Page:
Why do women outlive men? There is a relatively big male-female gender gap when it comes to health. Generally, in Western countries, women tend to live longer than men.
Women tend to have a life expectancy of 5 to 10 years longer than men.
Experts point out that this is not a single reason but a combination of biological and cultural reasons.
One example is that women tend to overcome specific diseases thanks to their early detection and response to treatment. In addition, there are usually more female births than male births.
Men and women, biological differences
One of the main differences is that men and women are different. This difference is because men have XY chromosomes and women have XX chromosomes.
Regarding chromosomes, women, having two X chromosomes, have a more significant advantage over men (who have one X and one Y), so if one of the X’s has some problem, they have another one to replace it. Therefore, genetic diseases can occur in 25% more males.
On the other hand, men tend to have a more significant number of severe and infectious diseases since women generate more antibodies and, therefore, affect less particular virus and bacterial infections.
As far as the birth rate is concerned, male babies tend to have more difficulties at birth than female babies. For example, they may have some trauma, asphyxia, respiratory complications, etc.
That could be because the maternal placenta behaves differently depending on gender, making a more significant effort to preserve female fetuses.
In addition, women have a more robust immune system than the male system, so they resist certain diseases better.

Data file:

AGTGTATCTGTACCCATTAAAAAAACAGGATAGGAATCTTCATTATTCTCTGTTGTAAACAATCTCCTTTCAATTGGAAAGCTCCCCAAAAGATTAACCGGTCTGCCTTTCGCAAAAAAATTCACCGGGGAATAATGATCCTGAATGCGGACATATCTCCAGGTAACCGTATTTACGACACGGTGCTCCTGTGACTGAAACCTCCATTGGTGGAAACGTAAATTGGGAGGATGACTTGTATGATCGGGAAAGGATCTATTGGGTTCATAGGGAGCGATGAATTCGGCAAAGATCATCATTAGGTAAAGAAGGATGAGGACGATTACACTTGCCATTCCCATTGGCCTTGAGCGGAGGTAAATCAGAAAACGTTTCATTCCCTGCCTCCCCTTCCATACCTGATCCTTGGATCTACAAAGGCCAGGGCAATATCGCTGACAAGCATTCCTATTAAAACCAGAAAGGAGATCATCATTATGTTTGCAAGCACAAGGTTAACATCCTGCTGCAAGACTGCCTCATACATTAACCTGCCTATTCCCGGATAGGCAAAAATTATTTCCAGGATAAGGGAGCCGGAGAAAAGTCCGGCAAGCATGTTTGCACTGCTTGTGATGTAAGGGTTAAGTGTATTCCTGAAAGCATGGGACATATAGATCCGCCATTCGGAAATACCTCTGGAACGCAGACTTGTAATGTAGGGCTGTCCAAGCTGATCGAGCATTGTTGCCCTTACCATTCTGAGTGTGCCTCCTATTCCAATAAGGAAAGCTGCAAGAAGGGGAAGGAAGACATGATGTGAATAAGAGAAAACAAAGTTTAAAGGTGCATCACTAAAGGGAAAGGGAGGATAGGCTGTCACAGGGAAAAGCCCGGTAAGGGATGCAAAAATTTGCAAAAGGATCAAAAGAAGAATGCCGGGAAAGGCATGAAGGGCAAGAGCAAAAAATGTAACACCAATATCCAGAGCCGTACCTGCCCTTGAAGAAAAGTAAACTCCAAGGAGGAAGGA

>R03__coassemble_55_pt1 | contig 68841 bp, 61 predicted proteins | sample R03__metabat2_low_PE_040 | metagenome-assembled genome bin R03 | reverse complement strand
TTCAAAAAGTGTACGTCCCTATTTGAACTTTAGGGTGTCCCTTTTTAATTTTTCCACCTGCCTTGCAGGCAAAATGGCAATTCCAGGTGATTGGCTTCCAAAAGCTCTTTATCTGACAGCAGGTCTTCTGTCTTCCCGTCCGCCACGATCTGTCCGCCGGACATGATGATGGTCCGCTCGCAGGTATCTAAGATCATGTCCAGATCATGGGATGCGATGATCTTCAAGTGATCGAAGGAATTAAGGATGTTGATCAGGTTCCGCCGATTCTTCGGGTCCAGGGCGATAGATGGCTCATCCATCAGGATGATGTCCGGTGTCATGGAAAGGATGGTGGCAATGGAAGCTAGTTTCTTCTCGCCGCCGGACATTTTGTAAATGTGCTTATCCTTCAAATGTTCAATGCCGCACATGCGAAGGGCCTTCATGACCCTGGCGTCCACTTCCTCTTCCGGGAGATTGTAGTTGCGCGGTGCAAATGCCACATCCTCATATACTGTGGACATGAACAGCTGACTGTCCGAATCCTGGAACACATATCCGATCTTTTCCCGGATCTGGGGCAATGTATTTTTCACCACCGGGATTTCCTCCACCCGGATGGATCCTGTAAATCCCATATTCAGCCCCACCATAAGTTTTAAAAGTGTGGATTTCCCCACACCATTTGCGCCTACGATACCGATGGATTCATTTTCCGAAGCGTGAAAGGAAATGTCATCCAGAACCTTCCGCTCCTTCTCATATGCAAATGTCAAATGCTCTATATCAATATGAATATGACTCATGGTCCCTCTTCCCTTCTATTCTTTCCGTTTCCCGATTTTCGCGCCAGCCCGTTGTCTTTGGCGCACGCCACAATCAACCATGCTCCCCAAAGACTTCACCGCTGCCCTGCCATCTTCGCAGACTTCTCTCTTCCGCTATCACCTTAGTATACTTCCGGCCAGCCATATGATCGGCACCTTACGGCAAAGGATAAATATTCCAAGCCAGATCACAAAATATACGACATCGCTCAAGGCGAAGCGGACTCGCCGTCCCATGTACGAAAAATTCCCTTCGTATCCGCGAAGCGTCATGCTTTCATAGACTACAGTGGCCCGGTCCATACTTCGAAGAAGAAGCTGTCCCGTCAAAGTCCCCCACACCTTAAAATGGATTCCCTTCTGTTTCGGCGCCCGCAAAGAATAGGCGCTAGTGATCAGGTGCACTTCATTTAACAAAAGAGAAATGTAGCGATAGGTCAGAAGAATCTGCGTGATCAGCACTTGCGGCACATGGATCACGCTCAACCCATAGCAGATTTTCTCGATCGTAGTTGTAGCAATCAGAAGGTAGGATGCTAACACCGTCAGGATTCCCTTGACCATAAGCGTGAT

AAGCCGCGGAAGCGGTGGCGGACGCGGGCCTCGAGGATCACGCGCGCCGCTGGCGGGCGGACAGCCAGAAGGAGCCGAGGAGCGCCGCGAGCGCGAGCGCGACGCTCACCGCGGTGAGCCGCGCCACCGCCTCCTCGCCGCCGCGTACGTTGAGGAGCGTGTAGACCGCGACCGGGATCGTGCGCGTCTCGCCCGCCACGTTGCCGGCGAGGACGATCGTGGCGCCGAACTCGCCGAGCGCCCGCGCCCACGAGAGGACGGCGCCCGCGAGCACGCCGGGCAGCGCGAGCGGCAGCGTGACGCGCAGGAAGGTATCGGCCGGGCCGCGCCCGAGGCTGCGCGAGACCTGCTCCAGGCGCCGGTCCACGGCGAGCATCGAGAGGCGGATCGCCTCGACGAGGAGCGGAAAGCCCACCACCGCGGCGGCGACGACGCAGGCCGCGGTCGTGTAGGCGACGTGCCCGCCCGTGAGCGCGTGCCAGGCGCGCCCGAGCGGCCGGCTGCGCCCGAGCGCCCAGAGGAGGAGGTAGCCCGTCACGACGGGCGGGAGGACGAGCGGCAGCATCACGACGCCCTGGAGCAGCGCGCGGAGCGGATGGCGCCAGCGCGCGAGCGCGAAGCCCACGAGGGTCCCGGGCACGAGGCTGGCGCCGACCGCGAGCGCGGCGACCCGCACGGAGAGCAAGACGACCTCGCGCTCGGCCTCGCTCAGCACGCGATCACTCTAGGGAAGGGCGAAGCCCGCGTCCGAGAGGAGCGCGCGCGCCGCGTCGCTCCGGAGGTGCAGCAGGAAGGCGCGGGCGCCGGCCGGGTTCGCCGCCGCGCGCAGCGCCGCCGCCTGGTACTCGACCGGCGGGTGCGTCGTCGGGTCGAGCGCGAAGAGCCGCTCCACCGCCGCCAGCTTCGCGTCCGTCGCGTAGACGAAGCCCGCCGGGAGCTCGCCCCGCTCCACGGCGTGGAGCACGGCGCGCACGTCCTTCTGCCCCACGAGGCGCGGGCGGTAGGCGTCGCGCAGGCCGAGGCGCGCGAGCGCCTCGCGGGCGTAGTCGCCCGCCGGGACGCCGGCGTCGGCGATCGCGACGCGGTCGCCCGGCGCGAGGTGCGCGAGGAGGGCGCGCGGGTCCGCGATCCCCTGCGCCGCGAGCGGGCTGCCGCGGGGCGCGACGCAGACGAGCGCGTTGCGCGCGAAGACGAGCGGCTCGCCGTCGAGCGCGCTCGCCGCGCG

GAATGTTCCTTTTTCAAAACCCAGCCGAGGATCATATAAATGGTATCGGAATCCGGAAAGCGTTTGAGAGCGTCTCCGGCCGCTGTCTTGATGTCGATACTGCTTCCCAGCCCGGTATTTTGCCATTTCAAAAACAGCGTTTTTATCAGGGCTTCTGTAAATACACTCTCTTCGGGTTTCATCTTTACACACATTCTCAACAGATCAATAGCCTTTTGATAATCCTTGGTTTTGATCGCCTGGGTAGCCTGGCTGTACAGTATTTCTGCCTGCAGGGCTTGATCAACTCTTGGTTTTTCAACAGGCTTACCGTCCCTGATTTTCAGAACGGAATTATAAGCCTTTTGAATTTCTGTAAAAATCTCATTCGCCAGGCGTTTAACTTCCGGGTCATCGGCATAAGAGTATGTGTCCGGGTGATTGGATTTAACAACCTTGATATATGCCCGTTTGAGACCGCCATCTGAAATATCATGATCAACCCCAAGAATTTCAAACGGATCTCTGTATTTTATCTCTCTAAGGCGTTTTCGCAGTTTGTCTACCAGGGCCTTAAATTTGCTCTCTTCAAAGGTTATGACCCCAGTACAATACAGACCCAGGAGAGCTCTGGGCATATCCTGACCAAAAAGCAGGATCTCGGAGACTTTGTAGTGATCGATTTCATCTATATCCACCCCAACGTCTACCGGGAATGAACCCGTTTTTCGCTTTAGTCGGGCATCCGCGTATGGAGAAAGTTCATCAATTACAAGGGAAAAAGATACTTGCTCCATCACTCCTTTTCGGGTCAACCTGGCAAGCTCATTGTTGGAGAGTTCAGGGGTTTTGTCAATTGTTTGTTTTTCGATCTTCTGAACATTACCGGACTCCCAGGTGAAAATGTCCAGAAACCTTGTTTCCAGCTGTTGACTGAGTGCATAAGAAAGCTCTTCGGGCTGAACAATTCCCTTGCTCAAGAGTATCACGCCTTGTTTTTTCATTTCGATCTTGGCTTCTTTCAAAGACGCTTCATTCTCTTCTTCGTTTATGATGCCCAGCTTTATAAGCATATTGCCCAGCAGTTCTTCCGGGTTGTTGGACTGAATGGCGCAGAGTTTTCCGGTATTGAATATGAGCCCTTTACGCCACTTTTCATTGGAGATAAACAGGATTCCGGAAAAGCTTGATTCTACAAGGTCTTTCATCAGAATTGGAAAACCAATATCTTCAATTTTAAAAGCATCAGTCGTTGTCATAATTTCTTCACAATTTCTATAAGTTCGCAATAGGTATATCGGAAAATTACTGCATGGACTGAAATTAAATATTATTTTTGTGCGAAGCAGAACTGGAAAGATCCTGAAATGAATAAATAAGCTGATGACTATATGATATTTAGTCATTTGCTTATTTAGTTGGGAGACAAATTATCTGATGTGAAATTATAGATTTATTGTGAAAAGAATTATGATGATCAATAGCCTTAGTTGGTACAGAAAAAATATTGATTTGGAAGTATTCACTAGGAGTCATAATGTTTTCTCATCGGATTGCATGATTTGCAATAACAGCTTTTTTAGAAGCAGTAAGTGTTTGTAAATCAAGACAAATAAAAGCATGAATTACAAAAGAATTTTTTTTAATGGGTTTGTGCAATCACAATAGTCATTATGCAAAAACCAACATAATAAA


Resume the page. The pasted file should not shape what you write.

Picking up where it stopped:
Estrogens and progesterone help more than testosterone and androgens to reinforce internal strength.
That is due to increased production of white blood cells, replenishment of macrophages, and response to inflammation.
However, this occurs more in times of pregnancy (thanks to the female sex hormone) since, in the menstrual cycle, such processes are on a smaller scale.
Therefore, these advantages occur due to the body’s protective instinct against any threat that may affect the fetus.
7 Reasons why women live longer than men
It’s no secret that women live longer than men. On average, in the United States, women live about six years longer than men. And although we are living longer, the gender life expectancy gap remains.
According to data from the National Institute of Statistics, between 1992 and 2012, the average life expectancy at birth for men has gone from 73.9 to 79.4 years, and women’s life expectancy goes from 81.2 to 85.1.
There is no doubt that in our society, women continue to have a more difficult time in terms of work and the economy, but when it comes to health, they have the advantage.
As Dr. Marianne Legato, professor emerita at Columbia University and director of the Foundation for Gender-Specific Medicine, explains in Health, “men are at a biological and sociological disadvantage from the moment they are conceived until they die.” Or, if you prefer, women have several advantages.
1-Women are more robust in the womb.
Although male embryos are slightly higher at conception, early miscarriages among men are also higher.
According to Legato, boys are more likely to succumb to prenatal infection or other problems, so they are born in virtually equal numbers to women even though their conception is higher.
“They are also slower in their prenatal development than women, which means they die more easily if delivery is premature, as their lungs and brains are less developed,” adds the doctor.
2-Women are less reckless.
It is a fact women don’t usually have risky behavior. According to data from the Institute for Health Metrics and Evaluation, in 2010, the fifth leading cause of disability among American men was falls, and the eighth was traffic accidents. Among women, falls dropped to ninth place and traffic accidents to eighteenth.